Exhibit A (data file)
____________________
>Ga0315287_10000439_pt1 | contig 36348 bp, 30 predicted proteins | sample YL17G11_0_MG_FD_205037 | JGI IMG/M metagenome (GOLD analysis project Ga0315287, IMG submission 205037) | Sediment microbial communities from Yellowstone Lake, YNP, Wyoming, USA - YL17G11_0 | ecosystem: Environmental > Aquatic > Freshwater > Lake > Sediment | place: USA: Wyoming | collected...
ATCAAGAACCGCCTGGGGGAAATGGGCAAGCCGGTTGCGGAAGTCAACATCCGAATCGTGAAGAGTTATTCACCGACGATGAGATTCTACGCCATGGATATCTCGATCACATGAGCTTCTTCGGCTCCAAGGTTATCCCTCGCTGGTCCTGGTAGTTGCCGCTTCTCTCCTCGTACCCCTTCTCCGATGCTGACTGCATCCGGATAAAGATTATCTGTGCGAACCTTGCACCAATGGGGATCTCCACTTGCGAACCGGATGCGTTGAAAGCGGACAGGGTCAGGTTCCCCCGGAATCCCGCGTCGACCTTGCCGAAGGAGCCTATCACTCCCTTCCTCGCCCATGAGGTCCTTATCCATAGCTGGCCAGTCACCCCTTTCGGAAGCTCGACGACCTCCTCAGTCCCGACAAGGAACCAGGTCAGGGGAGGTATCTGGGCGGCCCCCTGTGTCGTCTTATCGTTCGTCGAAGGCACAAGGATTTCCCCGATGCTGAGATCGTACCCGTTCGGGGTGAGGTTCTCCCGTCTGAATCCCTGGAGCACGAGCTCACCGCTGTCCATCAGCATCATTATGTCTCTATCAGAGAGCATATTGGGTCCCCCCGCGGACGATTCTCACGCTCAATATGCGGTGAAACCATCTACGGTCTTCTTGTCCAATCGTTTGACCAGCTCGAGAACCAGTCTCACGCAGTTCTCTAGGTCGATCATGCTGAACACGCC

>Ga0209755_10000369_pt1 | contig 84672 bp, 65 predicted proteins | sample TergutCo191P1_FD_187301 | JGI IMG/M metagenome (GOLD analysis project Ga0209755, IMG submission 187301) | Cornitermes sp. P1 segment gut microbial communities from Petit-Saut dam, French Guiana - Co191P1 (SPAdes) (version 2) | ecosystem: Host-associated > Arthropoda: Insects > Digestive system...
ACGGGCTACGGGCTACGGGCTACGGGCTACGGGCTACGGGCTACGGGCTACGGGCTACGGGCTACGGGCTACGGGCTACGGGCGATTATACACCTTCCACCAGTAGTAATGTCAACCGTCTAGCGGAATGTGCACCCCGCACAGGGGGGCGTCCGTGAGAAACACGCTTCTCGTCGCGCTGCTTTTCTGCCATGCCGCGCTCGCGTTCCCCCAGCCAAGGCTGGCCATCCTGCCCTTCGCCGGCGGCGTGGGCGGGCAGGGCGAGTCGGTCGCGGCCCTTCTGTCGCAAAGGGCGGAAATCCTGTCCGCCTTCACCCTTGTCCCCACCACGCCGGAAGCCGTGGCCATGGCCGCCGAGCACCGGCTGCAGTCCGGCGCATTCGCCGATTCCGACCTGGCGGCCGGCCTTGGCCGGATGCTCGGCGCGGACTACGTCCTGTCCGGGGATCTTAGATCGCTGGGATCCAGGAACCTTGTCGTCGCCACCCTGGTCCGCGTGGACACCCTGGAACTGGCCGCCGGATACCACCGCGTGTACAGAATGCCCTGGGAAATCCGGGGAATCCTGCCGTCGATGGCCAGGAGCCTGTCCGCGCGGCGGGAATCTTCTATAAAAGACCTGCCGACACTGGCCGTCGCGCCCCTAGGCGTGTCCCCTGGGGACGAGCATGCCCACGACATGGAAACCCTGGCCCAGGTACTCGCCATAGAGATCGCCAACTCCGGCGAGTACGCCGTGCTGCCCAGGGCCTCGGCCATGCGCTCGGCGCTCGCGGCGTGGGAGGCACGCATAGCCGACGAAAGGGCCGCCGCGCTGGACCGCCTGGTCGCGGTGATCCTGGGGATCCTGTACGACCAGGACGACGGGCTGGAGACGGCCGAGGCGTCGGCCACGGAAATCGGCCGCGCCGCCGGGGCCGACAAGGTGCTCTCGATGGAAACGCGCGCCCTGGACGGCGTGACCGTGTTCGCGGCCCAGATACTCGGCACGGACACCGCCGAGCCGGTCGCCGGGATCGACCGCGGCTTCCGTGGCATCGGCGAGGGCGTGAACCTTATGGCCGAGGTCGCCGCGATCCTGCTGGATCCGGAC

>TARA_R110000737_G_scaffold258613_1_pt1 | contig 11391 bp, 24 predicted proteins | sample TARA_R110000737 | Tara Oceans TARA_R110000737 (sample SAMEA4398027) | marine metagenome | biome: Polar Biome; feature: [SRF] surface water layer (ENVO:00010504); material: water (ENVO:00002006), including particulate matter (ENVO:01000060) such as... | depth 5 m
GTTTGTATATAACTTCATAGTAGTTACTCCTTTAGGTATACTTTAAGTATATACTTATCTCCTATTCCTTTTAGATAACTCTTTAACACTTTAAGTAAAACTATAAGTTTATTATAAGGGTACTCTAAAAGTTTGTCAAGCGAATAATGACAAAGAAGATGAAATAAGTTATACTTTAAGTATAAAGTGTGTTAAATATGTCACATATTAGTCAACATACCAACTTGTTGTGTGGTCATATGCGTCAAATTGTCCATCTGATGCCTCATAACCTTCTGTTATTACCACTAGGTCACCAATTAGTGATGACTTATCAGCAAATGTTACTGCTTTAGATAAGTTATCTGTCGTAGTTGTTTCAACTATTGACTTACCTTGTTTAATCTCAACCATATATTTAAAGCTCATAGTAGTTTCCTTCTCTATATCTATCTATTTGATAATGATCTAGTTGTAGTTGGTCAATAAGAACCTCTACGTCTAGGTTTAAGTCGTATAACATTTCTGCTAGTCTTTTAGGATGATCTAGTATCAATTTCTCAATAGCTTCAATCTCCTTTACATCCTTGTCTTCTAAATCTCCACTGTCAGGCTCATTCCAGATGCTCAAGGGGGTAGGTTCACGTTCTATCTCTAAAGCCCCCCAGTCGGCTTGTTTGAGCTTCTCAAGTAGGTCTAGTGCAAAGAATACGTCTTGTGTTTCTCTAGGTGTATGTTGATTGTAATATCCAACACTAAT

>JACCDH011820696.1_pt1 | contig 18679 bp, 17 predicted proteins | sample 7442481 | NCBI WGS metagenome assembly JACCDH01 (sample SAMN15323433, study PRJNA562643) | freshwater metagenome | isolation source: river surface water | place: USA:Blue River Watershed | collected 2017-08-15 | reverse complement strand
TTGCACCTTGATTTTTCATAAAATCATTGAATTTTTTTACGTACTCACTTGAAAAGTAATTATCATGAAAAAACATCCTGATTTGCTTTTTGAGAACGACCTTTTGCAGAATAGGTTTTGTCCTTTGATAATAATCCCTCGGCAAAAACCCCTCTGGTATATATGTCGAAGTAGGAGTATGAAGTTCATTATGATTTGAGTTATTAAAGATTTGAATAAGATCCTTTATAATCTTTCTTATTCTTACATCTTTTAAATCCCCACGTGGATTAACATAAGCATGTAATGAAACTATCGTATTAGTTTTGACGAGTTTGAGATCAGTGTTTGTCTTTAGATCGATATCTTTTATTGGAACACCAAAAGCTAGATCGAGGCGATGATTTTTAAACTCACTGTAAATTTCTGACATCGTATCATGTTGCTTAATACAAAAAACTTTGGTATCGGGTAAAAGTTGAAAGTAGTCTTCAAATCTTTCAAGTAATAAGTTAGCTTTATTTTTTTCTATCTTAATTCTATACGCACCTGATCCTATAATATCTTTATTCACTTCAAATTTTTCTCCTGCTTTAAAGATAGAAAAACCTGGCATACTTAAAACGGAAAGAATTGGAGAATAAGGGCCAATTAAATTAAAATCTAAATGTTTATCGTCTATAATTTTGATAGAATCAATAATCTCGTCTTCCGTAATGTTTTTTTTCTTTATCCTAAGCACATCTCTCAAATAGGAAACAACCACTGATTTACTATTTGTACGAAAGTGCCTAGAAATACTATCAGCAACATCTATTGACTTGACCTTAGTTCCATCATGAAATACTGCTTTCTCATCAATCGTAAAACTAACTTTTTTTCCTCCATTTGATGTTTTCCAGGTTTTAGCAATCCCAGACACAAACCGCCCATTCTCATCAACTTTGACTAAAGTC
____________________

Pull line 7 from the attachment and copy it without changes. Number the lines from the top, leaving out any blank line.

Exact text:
>JACCDH011820696.1_pt1 | contig 18679 bp, 17 predicted proteins | sample 7442481 | NCBI WGS metagenome assembly JACCDH01 (sample SAMN15323433, study PRJNA562643) | freshwater metagenome | isolation source: river surface water | place: USA:Blue River Watershed | collected 2017-08-15 | reverse complement strand